Many kinds of dogs actively work for man. Sled dogs are useful in the North. Border collies retain their superiority for sheepherding, and the Komondor breed is being used experimentally in western Canada to guard flocks. Australian cattle dogs, formerly known as Queensland heelers, are gaining popularity with Canadian cattlemen for driving livestock. The German shepherd dog, Doberman pinscher and Bouvier des Flandres are widely used in police and military work and as guard dogs. Schutzhund (protection dog) training is increasing in Canada. It involves intensive schooling in obedience, tracking and defence.
The most remarkable dogs are those trained to guide the blind; several hundred, many from training schools in Ontario and Edmonton, are at work in Canada helping their blind owners to lead more normal lives. Several breeds are used, including German shepherd dogs, Labrador retrievers, boxers and collies.
Author R.D. CRAWFORD
Links to Other Sites
Animal Health Care
Animal Health Care is a site devoted to pets, veterinary medicine and the pet care industry. Check out the info about the CVMA Pet Food Certification Program. From the Canadian Veterinary Medical Association.
Canadian Kennel Club
The website for the Canadian Kennel Club. Click on the "Breed Standards" link to access detailed descriptions of purebred breed standards. Cliquez sur le lien «race des normes» pour accéder à une description détaillée des standards de race pur-sang.
Canadian Council on Animal Care
The CCAC monitors the care and use of experimental animals in Canada. Their website offers detailed guidelines, data on animal use and related material. Sponsored by the Canadian Institutes of Health Research (CIHR), the Natural Sciences and Engineering Research Council (NSERC) and other agencies.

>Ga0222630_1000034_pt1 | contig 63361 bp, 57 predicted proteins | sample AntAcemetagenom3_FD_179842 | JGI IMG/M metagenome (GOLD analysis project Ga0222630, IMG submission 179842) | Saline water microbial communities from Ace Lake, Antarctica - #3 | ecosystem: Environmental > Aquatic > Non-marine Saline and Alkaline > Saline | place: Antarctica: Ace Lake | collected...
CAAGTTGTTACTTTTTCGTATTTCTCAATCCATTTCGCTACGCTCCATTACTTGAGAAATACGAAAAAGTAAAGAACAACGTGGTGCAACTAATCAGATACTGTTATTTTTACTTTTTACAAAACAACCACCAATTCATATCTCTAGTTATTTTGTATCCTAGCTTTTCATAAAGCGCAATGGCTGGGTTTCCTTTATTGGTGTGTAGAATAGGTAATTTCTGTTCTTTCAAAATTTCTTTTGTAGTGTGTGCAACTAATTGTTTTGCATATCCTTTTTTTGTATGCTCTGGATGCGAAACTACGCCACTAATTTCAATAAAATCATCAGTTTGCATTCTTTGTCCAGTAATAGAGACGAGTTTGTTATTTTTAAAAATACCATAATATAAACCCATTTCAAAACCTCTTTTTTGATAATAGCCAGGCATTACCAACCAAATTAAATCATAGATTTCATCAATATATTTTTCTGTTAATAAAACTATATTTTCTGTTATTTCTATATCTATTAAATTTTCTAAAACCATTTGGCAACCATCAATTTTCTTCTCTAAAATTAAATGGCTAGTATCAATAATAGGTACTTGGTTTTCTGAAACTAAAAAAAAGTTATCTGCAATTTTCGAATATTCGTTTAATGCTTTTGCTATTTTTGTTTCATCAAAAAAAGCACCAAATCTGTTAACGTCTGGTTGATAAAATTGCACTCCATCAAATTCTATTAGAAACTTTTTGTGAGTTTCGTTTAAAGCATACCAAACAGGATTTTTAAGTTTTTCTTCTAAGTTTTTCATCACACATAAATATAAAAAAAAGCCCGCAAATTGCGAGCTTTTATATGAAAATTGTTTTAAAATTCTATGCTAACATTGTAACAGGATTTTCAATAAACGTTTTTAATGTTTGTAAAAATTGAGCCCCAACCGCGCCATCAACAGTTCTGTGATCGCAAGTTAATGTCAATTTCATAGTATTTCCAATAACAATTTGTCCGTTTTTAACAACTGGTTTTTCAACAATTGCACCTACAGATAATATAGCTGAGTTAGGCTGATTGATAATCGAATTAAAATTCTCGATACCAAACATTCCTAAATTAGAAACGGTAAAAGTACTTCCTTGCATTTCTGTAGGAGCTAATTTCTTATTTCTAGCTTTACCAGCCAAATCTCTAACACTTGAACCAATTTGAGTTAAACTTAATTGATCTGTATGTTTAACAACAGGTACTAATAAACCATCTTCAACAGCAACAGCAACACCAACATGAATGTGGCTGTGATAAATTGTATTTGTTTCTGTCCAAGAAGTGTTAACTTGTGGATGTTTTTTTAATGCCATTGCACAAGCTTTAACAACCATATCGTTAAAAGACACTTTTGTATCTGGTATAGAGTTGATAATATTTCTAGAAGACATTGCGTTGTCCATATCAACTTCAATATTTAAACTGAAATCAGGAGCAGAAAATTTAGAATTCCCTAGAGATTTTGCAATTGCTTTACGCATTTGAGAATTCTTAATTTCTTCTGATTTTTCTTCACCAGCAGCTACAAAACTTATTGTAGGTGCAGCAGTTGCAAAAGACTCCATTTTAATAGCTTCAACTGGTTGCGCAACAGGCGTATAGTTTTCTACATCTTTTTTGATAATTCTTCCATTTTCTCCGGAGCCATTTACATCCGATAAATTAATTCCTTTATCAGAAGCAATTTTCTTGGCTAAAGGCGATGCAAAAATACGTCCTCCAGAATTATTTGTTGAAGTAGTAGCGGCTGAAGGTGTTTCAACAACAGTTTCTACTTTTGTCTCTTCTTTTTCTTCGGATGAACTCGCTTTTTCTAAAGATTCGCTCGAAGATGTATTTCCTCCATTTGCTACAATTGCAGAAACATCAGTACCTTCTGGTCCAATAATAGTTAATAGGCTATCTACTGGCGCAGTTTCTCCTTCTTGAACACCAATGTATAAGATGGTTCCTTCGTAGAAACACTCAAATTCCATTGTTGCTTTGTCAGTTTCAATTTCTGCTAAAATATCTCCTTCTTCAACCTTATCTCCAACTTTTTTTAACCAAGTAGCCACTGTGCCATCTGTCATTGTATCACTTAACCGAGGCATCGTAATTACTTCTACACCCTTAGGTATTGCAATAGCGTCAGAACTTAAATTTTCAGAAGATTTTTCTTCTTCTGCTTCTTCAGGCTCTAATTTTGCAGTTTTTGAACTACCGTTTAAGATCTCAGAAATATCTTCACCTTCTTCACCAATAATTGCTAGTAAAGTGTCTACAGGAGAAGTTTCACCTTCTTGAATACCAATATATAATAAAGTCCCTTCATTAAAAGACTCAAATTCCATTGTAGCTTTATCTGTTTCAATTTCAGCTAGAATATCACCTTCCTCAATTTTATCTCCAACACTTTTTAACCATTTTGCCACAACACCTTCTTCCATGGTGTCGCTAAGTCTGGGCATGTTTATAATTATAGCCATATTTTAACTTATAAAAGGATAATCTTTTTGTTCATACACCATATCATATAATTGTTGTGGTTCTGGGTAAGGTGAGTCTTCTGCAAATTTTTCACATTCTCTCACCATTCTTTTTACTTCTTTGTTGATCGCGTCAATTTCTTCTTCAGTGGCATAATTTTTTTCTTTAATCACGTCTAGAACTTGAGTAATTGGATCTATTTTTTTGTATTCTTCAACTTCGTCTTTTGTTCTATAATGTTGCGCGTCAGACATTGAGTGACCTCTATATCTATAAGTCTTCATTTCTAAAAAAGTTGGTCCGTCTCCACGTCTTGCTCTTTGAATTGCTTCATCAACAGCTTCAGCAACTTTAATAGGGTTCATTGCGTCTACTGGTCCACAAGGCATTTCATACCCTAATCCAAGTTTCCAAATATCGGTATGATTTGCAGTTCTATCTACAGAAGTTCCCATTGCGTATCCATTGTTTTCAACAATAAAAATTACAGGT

The Human-Animal Bond Association of Canada
HABAC promotes the benefits of human-animal relationships for senior citizens and others. Includes information about the Canadian Canine Good Citizen Test.
Canadian Eskimo Dog Association of Canada
This website is dedicated to the history, care, and raising of the Canadian Eskimo Dog breed.
Gold Rush Trail Sled Dog Mail Run
This site traces the route of the Gold Rush Trail Sled Dog Mail Run and offers photos of sled dog teams.
The website for the Yukon Quest International Sled Dog Race. Features musher profiles, a photo gallery, race news and interesting educational resources.
Glossary: Veterinary Medicine
A glossary of terms related to veterinary medicine. From Washington State University's College of Veterinary Medicine.
Hudson's Bay Company: Heritage
This colourful HBC website documents over 300 years of company history. Features illustrated biographies of prominent personalities, an online art collection, e-books, historical games, timelines, interactive maps, and much more.
Protecting 4-legged friends
A CBC news story about the regulation of pet food in Canada.
Inuit Sled Dogs
Final Report: RCMP Review of Allegations Concerning Inuit Sled Dogs. From the RCMP website.
Inuit Truth Commission
CBC News article: Inuit truth commission begins hearings on sled-dog deaths.
Margaret Marshall Saunders's novel "Beautiful Joe," based on the story of a dog rescued from a brutal master.Beautiful Joe Heritage Society
Shawnadithit grew anxious waiting for her uncle, Longnon, to return to camp at the junction of Badger Brook and the Exploits River, deep in the wilds of Newfoundland...